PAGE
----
Every pāua gatherer who was stopped at a Ministry for Prime Industries/police checkpoint at Ahipara on Saturday was found to be in breach of the regulations.
And every one of them was local, which has disappointed those charged with protecting the precious marine resource.
MPI Northland Fishery Compliance Team manager Steve Rudsdale said the majority of those who manned the checkpoint, on Foreshore Rd, were honorary fishery officers, who were passionate about protecting resources for future generations and gave generously of their time.
The aim had been to check vehicles that had been at Tauroa (Reef) Point where the pāua beds come under immense pressure over the summer months.
A total of 30 vehicles were inspected as they left the beach, resulting in the issuing of 10 infringement notices and two warnings for possession of excess and undersize pāua.
One vehicle was also seized, and the sole occupant, who allegedly had 44 pāua, was facing court action. A party of three, who had 61, all but three of them undersized, were issued with infringement notices.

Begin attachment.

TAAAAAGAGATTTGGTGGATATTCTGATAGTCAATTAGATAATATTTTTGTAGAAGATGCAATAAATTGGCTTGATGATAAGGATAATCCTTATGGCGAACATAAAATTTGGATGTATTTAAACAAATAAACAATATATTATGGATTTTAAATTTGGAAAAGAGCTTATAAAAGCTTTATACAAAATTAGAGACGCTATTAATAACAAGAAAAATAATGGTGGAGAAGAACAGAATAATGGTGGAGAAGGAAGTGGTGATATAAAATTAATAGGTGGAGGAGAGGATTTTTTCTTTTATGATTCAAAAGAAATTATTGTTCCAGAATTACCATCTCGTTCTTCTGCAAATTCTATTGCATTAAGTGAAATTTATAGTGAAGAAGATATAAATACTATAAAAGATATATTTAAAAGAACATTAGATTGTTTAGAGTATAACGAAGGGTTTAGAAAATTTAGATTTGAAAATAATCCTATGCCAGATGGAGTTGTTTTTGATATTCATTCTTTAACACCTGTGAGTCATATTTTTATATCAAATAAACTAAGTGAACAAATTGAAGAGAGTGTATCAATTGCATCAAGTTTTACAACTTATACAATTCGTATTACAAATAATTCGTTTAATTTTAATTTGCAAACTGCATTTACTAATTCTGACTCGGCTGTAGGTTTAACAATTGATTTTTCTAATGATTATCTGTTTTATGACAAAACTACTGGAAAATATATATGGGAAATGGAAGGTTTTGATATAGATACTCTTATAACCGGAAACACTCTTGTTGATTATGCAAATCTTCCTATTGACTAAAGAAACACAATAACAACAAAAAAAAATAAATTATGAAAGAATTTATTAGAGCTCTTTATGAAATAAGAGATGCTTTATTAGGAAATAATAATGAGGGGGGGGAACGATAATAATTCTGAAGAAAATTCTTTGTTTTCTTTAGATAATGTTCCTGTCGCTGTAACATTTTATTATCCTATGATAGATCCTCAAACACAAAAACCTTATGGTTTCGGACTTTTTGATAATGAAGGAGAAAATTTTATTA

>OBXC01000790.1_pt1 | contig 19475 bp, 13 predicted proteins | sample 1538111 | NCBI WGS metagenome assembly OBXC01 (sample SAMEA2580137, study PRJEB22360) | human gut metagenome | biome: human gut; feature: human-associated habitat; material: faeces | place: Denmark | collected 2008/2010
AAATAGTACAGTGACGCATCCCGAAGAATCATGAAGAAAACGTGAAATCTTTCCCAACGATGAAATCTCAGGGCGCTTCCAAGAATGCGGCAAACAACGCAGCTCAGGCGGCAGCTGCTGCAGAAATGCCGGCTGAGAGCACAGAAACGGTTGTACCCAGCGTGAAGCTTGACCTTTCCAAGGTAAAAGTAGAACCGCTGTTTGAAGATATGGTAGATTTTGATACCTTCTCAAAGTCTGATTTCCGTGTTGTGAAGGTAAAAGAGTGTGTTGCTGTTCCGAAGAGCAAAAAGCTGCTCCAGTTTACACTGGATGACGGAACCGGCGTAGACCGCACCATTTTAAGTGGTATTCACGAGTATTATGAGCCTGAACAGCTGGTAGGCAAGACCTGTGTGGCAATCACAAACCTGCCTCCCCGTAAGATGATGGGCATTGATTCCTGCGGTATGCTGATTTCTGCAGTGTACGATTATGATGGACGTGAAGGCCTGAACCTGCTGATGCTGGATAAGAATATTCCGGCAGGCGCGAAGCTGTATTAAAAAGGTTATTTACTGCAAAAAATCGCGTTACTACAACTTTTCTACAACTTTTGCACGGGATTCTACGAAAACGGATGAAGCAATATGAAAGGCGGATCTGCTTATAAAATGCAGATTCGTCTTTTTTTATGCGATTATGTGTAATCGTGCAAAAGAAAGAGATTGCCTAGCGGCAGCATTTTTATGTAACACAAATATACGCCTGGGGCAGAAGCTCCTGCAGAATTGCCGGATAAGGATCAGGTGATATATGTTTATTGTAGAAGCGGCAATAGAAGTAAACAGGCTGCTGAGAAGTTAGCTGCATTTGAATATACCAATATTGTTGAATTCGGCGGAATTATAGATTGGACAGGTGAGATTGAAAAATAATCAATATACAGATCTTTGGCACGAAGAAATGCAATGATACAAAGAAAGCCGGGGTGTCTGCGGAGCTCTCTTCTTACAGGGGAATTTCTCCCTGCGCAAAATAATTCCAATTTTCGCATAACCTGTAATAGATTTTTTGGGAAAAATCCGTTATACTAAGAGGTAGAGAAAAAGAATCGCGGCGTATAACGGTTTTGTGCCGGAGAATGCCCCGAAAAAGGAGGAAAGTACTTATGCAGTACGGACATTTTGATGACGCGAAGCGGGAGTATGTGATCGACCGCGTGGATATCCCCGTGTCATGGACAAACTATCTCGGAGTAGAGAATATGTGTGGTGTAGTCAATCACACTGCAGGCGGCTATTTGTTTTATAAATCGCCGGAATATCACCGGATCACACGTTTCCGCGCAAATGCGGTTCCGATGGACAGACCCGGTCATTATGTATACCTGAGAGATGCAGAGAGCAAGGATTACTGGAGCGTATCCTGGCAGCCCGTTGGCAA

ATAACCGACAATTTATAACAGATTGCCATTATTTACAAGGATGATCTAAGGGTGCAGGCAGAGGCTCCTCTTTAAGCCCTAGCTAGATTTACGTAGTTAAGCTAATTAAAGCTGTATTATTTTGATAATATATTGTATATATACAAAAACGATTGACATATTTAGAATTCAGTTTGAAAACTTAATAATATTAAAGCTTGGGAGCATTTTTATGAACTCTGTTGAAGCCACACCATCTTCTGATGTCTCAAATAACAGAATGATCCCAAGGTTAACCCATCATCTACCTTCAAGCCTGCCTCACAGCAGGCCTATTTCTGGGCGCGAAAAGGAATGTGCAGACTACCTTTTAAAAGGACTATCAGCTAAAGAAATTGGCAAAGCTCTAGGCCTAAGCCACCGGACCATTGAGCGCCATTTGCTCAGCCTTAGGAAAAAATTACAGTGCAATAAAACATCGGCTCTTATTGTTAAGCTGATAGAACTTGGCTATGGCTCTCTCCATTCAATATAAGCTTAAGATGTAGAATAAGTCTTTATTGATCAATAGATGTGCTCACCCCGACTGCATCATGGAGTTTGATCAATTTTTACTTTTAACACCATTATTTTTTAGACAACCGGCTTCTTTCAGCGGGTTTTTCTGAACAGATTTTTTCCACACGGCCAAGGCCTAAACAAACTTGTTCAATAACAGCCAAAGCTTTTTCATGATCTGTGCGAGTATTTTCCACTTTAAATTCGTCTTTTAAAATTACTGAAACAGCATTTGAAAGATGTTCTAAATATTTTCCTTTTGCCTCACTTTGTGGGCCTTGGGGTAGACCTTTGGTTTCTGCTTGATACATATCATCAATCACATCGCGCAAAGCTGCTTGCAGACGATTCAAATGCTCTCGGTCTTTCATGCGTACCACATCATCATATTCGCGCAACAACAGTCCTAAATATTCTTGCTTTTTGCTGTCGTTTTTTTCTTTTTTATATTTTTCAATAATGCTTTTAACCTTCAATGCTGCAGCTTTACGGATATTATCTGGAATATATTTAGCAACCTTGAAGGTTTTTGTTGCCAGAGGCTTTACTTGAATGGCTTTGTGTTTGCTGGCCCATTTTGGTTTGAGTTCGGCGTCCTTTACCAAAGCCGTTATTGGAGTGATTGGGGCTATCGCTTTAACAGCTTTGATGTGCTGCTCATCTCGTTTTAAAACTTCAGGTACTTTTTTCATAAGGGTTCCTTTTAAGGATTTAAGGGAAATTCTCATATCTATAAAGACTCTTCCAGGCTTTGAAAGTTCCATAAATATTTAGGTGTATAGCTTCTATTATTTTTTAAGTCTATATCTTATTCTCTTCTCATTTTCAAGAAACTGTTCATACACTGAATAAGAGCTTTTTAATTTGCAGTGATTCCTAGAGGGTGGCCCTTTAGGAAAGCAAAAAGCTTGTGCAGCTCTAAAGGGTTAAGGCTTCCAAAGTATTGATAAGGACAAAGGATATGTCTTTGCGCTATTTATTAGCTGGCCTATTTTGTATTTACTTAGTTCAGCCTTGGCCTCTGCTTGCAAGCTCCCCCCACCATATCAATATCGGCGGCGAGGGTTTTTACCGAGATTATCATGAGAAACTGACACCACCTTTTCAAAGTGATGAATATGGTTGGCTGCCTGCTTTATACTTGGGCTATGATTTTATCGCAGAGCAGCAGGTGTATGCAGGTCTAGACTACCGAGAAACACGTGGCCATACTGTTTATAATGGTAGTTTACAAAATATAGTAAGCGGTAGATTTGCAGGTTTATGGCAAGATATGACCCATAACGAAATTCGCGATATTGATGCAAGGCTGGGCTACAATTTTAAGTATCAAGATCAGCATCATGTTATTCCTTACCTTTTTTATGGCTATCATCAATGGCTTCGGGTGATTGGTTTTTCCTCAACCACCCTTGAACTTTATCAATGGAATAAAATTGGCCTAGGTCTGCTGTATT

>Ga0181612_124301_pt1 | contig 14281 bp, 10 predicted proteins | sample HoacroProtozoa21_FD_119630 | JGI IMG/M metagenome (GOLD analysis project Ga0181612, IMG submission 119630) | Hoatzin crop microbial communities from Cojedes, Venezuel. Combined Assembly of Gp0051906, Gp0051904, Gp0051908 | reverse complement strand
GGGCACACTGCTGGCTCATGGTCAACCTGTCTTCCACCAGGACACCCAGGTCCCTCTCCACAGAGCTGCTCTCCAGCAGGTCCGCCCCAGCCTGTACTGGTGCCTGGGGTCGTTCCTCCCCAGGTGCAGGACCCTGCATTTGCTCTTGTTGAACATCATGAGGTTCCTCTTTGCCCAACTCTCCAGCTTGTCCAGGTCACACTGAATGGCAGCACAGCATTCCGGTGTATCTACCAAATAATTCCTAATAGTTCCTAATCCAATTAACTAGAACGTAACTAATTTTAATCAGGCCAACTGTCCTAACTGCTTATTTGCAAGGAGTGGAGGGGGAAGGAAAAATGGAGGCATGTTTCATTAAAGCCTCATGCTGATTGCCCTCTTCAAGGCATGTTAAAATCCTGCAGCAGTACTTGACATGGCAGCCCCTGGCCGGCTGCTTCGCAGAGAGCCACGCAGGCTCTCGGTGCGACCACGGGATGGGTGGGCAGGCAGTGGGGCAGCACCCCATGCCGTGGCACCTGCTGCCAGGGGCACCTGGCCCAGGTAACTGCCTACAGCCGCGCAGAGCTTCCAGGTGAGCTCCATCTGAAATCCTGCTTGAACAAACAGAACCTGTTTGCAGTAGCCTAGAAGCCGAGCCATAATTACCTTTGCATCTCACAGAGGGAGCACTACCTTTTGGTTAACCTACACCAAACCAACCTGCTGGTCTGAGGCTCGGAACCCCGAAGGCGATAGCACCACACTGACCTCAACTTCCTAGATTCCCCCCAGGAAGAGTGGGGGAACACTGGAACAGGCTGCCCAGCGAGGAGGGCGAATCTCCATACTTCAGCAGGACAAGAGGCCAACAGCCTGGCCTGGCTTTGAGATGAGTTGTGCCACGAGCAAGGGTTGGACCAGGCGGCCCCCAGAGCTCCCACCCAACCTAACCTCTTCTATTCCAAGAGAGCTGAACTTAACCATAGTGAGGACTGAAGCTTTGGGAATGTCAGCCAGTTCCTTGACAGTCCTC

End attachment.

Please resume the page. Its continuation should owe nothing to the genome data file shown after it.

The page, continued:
"All the pāua gatherers inspected were found to be in breach of the fisheries regulations," Rudsdale said.
"It was also very disappointing to see that all the persons apprehended were from the local area, and should be aware of the need to protect this valuable resource. Pāua are a slow-growing species with poor reproductive ability, and behaviour of this type has a negative impact on the stock.
"In this modern age there is no excuse for not knowing the rules around daily bag and size limits, information that is readily available from the MPI website (www.mpi.govt.nz) or by downloading the free NZ Fishing app."
All the shellfish seized on Saturday were returned to the water, while Rudsdale warned that the ministry would continue to be watching at Ahipara, and elsewhere, to ensure compliance with the regulations. The maximum recreational pāua take is 10 per person per day and the paua must be at least 125mm.
Contravention of the Fisheries Act, which includes pāua poaching, attracts a maximum fine of $250,000 and/or a community-based sentence.
If you spot suspicious activity in a marine reserve, including taking of fish or shellfish, should call the 24-hour DOC emergency hotline 0800 DOC HOT (0800 362 468).